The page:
Day 2

After arriving at 7.52am in Hamburg, I took the direct train to Copenhagen in Denmark. I arrived there on time at 1.33pm and wanted to jump directly on the SJ train to Stockholm at 2.10pm. Problem: this one is already fully booked and you cannot simply jump on. I didn’t pre-book my ticket since I didn’t trust that the trains from Zurich to Hamburg and from Hamburg to Copenhagen were on time. So I got a ticket for the 6.20pm train to Stockholm instead. You can book the ticket online via the SJ website or use the green ticket machines in Copenhagen central station.

I arrived in Stockholm Central at 11.30pm and just had a few meters to my hotel.

45,- Euros – Copenhagen to Stockholm

– Doing a stay-over for 1 night in a real hotel bed is recommended in order to stay relaxed / get proper sleep if you are not used to sleeping on trains.

Day 3

I spent day 3 in Stockholm and took the night train at 6.10pm to Lulea close to the Finnish border in the north. Again I had a cabin with 6 people but the whole train was more modern, included fuse boxes in the compartment that basically worked as intended (OEBB didn’t have any). Finally, also the air conditioning was working way better. It seemed to me that the Swedish folks in my compartment generally were very advanced night train travelers of mixed age who knew how to handle such travels.

90,- Euros – Stockholm to HaparandaTornio via Lulea (train + bus ticket)

– SJ train beds are longer and better suited for folks around 190cm – OEBB trains don’t offer that comfort.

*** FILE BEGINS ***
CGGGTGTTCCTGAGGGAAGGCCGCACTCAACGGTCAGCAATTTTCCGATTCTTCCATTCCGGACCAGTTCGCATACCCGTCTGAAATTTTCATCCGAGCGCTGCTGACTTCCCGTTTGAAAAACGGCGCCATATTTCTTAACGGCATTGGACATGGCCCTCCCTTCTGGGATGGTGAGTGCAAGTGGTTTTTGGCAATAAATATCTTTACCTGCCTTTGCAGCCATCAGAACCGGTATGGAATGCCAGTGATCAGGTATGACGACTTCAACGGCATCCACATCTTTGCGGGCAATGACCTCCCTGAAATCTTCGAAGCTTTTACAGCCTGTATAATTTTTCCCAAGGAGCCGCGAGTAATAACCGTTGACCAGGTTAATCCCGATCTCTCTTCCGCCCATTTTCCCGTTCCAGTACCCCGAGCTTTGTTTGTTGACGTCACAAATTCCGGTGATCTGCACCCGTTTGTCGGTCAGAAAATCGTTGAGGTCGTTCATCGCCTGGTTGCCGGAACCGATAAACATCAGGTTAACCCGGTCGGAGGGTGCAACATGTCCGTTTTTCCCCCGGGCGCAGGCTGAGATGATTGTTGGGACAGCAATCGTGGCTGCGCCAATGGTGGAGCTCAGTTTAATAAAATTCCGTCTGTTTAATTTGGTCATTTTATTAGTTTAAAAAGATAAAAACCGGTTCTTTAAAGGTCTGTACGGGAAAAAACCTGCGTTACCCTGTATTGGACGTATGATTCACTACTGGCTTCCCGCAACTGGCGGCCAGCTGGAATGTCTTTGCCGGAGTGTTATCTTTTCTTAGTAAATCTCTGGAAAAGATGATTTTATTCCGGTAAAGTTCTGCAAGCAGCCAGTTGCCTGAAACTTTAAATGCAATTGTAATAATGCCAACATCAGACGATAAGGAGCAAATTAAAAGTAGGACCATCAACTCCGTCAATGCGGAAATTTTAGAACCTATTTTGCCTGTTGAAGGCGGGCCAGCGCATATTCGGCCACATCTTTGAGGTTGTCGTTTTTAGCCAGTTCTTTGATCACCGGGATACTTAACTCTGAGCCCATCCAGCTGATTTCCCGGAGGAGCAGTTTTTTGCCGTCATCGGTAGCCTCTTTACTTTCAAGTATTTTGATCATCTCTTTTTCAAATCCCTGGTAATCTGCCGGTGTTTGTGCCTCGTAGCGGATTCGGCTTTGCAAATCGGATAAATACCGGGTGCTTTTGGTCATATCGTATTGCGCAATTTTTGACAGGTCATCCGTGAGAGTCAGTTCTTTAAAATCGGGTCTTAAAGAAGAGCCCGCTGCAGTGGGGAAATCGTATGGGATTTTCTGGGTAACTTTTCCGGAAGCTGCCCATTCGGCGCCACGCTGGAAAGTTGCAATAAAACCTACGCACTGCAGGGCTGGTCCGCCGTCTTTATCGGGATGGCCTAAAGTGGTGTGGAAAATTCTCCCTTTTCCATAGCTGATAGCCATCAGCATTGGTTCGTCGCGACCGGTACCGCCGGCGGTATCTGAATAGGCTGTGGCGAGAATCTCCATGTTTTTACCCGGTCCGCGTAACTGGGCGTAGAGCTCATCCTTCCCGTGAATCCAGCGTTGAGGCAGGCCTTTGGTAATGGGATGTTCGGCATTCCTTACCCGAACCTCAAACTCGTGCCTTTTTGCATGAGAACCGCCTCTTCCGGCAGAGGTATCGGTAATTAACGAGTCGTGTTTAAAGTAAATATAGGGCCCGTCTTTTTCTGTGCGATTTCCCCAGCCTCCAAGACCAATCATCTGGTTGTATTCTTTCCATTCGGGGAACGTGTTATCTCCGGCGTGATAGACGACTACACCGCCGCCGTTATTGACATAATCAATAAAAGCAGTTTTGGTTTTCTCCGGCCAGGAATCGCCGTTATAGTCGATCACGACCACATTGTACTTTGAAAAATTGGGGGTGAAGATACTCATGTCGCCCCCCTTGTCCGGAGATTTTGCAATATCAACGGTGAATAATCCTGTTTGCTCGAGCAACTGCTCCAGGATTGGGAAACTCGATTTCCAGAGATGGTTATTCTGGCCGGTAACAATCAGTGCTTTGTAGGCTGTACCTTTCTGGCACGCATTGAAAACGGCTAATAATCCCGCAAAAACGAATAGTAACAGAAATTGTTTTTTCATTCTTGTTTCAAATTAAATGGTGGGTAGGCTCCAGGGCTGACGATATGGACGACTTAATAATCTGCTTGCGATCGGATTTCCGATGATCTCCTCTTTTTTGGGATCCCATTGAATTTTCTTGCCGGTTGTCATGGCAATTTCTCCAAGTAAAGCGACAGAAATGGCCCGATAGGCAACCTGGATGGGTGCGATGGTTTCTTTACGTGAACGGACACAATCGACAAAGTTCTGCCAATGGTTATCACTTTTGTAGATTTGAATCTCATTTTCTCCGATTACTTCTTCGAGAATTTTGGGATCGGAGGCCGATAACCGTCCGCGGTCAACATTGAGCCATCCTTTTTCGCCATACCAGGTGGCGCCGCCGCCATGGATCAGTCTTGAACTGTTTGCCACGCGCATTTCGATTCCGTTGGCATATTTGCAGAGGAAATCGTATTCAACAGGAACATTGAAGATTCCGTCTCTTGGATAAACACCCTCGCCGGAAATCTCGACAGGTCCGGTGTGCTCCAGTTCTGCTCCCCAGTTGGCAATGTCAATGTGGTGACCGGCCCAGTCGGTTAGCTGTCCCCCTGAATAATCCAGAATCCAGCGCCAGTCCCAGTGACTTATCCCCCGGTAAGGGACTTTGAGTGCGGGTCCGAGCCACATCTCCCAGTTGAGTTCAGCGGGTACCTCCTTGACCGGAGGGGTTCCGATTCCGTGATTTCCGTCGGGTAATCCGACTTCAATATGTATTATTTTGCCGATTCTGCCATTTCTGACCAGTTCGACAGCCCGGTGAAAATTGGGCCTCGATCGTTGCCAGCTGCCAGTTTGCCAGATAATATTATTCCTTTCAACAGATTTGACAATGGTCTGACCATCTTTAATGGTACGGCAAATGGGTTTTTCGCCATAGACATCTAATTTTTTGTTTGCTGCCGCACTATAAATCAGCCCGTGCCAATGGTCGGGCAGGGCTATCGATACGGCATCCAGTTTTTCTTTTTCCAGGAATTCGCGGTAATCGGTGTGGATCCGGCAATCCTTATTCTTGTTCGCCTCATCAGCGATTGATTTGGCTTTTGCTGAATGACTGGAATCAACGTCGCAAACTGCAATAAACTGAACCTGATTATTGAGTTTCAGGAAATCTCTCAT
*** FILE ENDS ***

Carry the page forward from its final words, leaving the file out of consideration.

Day 4

At 7.15am I arrived in Lulea (45 min delayed). I took the bus to HarandaTornio at 8.20am and arrived there at 10.30am. HaparandaTornio is the border bus station where I needed to switch to Finnish buses. This is also where I needed to adjust my clock – Sweden time: 10.30am and Finnish time: 11.30am.

The next bus was to Kemi from HarandaTornio (Finnish side) took me 40 minutes. Arriving at 12.45pm in Kemi, I left with the bus to Rovaniemi where I arrived at 2.45pm. The bus to Ivalo left at 5.20pm so I had plenty of time to get some food. Finally, I arrived in Saariselkä, close to Ivalo, at 8.30pm on day 4.

Time differences between Finnish and Swedish times
Time differences between Finnish and Swedish times

65,- Euros – HaparandaTornio to Ivalo

– Be extremely careful with the day time changes between Sweden and Finland
– All Finnish buses can be booked here for this area


It was a nice trip which I mostly enjoyed. You get a sense for the distance you are traveling – this is completely different via plane. From a financial perspective, it was an epic fail and way too expensive. This should change rather soon, otherwise people will not consider train&bus as a serious transportation alternative.

In case people are in a hurry, you can speed up a little bit and skip the full day off in Stockholm – therefore, perhaps reducing it down to 3 days instead of 4. But this should be researched properly.

It’s spooky that you need in Scandinavia basically no more coins/notes – you can buy everything with a creditcard. A rare exception is the bus station toilette for which you need 1 EUR coins.